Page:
A Labour Government elected in 2015 would implement key public health favoured measures to address alcohol misuse, including minimum unit pricing and ending sports sponsorship by alcohol companies, according to leaked documents obtained by The Mail on Sunday. See also Guardian and Telegraph reports.
Minimum pricing is favoured by most public health groups and bodies such as Alcohol Concern, given the link between price and consumption. However the policy is seen as risky political territory given around half of the public are thought to oppose it, in part due to a misunderstanding of the policy, according to research.
The Coalition Government of course controversially u-turned on minimum pricing amid claims of significant industry influence. The replacement policy of a below cost ban has been derided as comparably ineffective, and the Government have also been under fire for scrapping the alcohol duty escalator.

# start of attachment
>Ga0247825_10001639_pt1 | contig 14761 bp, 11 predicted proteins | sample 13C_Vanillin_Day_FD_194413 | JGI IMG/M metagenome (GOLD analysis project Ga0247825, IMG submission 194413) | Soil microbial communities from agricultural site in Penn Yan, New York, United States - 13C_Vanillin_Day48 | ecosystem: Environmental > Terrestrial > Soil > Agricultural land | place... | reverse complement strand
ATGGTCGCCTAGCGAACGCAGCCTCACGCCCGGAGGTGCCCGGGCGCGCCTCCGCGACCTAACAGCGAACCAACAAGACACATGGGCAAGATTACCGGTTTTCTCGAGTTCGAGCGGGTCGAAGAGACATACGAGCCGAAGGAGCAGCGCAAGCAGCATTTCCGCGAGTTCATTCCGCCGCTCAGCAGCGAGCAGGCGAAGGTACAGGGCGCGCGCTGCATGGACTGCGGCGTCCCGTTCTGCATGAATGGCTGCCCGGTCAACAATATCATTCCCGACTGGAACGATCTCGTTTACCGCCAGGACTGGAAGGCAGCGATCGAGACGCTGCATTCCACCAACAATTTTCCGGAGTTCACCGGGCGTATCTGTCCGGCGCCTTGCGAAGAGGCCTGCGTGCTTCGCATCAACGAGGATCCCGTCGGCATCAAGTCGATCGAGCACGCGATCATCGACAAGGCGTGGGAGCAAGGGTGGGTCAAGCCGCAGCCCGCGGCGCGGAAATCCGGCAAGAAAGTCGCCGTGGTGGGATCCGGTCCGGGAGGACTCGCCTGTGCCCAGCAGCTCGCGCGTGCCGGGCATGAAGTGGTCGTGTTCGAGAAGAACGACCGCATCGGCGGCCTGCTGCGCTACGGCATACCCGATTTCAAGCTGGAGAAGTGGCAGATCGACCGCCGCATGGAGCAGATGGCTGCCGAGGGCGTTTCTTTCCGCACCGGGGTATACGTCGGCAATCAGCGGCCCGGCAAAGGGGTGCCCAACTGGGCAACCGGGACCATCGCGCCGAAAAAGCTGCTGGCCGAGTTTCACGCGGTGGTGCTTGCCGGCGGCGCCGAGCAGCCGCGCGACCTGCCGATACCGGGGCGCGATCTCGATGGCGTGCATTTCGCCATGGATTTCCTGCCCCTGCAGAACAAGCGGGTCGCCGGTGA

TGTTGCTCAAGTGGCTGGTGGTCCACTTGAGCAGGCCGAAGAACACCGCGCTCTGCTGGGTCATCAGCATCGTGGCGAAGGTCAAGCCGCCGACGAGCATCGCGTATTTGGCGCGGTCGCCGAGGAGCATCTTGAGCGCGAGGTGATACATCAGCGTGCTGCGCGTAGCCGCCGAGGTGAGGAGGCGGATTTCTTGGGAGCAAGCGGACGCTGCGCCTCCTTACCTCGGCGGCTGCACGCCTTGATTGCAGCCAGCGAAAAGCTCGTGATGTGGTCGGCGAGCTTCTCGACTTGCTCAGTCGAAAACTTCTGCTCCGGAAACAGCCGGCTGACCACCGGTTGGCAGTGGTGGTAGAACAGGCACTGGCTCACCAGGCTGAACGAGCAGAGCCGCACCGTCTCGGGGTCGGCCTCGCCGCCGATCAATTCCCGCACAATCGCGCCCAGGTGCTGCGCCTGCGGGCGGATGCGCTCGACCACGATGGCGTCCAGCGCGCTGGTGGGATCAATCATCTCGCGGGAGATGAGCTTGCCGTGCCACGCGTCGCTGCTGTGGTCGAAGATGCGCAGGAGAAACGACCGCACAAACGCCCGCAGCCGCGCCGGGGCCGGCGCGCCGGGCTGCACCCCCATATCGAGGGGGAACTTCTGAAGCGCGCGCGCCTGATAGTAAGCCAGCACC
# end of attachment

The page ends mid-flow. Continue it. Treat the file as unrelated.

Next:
Ending sports sponsorship by alcohol companies is favoured by many health groups largely due to the reach and influence sports advertising has on children and young people. However an 'independent' alcohol strategy - 'Health first'- released by a coalition of over 70 health organisations in 2013, called for a ban on all alcohol advertising. Alcohol Concern have recently called for a major shake up of alcohol advertising, based on France’s Loi Evin which has much tighter controls including prohibiting sponsorship of sporting and cultural events.
Alcohol sports sponsorship spend is currently thought to be £300m a year, including 11 Premiership football teams and the big branding of major sporting events such as the FA Cup (Budweiser), Rugby World Cup (Heineken) and the Grand National (Crabbies).
Public health bodies may therefore be rooting for a Labour victory in 2015 - the document also proposed harder measures to reduce the harms caused by smoking and excessive sugar consumption. However the likelihood or not of a Labour victory aside, it is worth noting Manifesto pledges on alcohol aren't exactly binding, and the ongoing legal battle for Scotland's minimum pricing ambition could last years.